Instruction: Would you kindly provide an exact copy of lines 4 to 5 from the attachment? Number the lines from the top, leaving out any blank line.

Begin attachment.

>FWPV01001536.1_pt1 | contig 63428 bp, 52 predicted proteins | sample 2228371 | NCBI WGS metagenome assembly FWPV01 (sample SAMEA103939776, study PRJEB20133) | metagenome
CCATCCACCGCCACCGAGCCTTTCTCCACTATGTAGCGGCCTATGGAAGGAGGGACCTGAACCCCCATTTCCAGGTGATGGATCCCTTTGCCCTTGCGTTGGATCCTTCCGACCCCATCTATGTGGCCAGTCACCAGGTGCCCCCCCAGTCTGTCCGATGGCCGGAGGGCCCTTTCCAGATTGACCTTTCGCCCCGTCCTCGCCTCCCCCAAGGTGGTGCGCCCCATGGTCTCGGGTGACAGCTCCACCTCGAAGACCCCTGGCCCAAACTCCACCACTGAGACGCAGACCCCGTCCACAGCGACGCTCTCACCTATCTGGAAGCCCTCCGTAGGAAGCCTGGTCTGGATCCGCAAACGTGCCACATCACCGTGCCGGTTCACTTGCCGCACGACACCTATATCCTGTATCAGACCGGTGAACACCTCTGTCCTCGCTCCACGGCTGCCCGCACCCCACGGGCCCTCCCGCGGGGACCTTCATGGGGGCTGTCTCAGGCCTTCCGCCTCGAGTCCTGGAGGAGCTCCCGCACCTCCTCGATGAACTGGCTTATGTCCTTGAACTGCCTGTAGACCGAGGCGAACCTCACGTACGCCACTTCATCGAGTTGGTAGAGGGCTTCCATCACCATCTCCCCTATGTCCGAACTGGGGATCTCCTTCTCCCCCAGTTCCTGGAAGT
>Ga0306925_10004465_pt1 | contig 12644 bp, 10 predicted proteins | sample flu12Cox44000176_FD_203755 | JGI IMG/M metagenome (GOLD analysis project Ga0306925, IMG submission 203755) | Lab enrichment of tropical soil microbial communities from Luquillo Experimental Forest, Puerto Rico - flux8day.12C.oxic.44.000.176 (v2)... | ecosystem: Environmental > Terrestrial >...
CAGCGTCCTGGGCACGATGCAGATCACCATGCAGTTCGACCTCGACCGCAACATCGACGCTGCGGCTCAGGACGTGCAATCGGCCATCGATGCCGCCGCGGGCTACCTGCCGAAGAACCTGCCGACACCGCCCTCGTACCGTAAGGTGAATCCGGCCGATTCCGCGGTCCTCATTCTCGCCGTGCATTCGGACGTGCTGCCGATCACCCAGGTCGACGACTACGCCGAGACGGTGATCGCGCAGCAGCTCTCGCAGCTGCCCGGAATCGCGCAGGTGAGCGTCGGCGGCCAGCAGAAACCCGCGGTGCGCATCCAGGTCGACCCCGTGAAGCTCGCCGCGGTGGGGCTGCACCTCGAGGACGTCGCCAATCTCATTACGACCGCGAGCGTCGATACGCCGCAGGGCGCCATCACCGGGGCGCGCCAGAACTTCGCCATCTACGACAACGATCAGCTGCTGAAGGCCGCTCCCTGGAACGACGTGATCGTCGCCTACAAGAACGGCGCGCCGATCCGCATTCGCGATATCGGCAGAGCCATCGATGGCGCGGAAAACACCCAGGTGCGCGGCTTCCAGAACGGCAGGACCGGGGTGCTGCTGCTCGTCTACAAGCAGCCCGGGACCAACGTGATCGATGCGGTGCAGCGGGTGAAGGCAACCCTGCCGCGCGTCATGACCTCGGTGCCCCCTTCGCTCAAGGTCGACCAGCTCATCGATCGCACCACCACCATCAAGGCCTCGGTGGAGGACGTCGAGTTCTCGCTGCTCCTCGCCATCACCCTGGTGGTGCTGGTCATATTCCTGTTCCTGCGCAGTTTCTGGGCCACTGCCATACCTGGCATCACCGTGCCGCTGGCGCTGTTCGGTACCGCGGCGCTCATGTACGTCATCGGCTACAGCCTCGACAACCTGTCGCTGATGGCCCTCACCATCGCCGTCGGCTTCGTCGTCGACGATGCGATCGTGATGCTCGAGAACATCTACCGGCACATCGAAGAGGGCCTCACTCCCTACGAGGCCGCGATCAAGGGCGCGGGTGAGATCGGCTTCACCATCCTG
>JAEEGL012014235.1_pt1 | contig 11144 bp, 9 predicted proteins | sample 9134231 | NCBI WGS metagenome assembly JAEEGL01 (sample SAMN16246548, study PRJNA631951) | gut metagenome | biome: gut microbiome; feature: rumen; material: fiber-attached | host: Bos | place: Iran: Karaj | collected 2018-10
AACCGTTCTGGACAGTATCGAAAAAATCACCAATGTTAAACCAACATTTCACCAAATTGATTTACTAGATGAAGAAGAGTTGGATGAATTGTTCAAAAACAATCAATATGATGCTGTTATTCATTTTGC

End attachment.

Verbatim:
CAGCGTCCTGGGCACGATGCAGATCACCATGCAGTTCGACCTCGACCGCAACATCGACGCTGCGGCTCAGGACGTGCAATCGGCCATCGATGCCGCCGCGGGCTACCTGCCGAAGAACCTGCCGACACCGCCCTCGTACCGTAAGGTGAATCCGGCCGATTCCGCGGTCCTCATTCTCGCCGTGCATTCGGACGTGCTGCCGATCACCCAGGTCGACGACTACGCCGAGACGGTGATCGCGCAGCAGCTCTCGCAGCTGCCCGGAATCGCGCAGGTGAGCGTCGGCGGCCAGCAGAAACCCGCGGTGCGCATCCAGGTCGACCCCGTGAAGCTCGCCGCGGTGGGGCTGCACCTCGAGGACGTCGCCAATCTCATTACGACCGCGAGCGTCGATACGCCGCAGGGCGCCATCACCGGGGCGCGCCAGAACTTCGCCATCTACGACAACGATCAGCTGCTGAAGGCCGCTCCCTGGAACGACGTGATCGTCGCCTACAAGAACGGCGCGCCGATCCGCATTCGCGATATCGGCAGAGCCATCGATGGCGCGGAAAACACCCAGGTGCGCGGCTTCCAGAACGGCAGGACCGGGGTGCTGCTGCTCGTCTACAAGCAGCCCGGGACCAACGTGATCGATGCGGTGCAGCGGGTGAAGGCAACCCTGCCGCGCGTCATGACCTCGGTGCCCCCTTCGCTCAAGGTCGACCAGCTCATCGATCGCACCACCACCATCAAGGCCTCGGTGGAGGACGTCGAGTTCTCGCTGCTCCTCGCCATCACCCTGGTGGTGCTGGTCATATTCCTGTTCCTGCGCAGTTTCTGGGCCACTGCCATACCTGGCATCACCGTGCCGCTGGCGCTGTTCGGTACCGCGGCGCTCATGTACGTCATCGGCTACAGCCTCGACAACCTGTCGCTGATGGCCCTCACCATCGCCGTCGGCTTCGTCGTCGACGATGCGATCGTGATGCTCGAGAACATCTACCGGCACATCGAAGAGGGCCTCACTCCCTACGAGGCCGCGATCAAGGGCGCGGGTGAGATCGGCTTCACCATCCTG
>JAEEGL012014235.1_pt1 | contig 11144 bp, 9 predicted proteins | sample 9134231 | NCBI WGS metagenome assembly JAEEGL01 (sample SAMN16246548, study PRJNA631951) | gut metagenome | biome: gut microbiome; feature: rumen; material: fiber-attached | host: Bos | place: Iran: Karaj | collected 2018-10